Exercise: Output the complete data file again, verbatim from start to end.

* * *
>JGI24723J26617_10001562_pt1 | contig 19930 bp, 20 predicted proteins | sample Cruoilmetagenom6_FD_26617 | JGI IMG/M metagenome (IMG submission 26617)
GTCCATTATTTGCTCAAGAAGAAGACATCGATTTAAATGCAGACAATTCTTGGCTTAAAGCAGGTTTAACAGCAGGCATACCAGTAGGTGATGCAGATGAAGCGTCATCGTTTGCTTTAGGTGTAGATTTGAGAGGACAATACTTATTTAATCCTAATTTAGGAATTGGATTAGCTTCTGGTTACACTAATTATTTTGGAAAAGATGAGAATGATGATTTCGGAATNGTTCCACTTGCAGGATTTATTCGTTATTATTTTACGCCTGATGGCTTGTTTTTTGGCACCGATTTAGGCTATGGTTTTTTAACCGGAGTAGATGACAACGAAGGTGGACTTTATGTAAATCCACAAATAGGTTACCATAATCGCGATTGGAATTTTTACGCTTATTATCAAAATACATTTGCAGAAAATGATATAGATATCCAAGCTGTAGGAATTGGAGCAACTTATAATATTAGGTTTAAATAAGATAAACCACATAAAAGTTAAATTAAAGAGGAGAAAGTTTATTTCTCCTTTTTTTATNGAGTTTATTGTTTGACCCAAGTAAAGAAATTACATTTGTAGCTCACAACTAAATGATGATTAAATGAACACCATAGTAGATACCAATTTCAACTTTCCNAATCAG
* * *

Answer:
>JGI24723J26617_10001562_pt1 | contig 19930 bp, 20 predicted proteins | sample Cruoilmetagenom6_FD_26617 | JGI IMG/M metagenome (IMG submission 26617)
GTCCATTATTTGCTCAAGAAGAAGACATCGATTTAAATGCAGACAATTCTTGGCTTAAAGCAGGTTTAACAGCAGGCATACCAGTAGGTGATGCAGATGAAGCGTCATCGTTTGCTTTAGGTGTAGATTTGAGAGGACAATACTTATTTAATCCTAATTTAGGAATTGGATTAGCTTCTGGTTACACTAATTATTTTGGAAAAGATGAGAATGATGATTTCGGAATNGTTCCACTTGCAGGATTTATTCGTTATTATTTTACGCCTGATGGCTTGTTTTTTGGCACCGATTTAGGCTATGGTTTTTTAACCGGAGTAGATGACAACGAAGGTGGACTTTATGTAAATCCACAAATAGGTTACCATAATCGCGATTGGAATTTTTACGCTTATTATCAAAATACATTTGCAGAAAATGATATAGATATCCAAGCTGTAGGAATTGGAGCAACTTATAATATTAGGTTTAAATAAGATAAACCACATAAAAGTTAAATTAAAGAGGAGAAAGTTTATTTCTCCTTTTTTTATNGAGTTTATTGTTTGACCCAAGTAAAGAAATTACATTTGTAGCTCACAACTAAATGATGATTAAATGAACACCATAGTAGATACCAATTTCAACTTTCCNAATCAG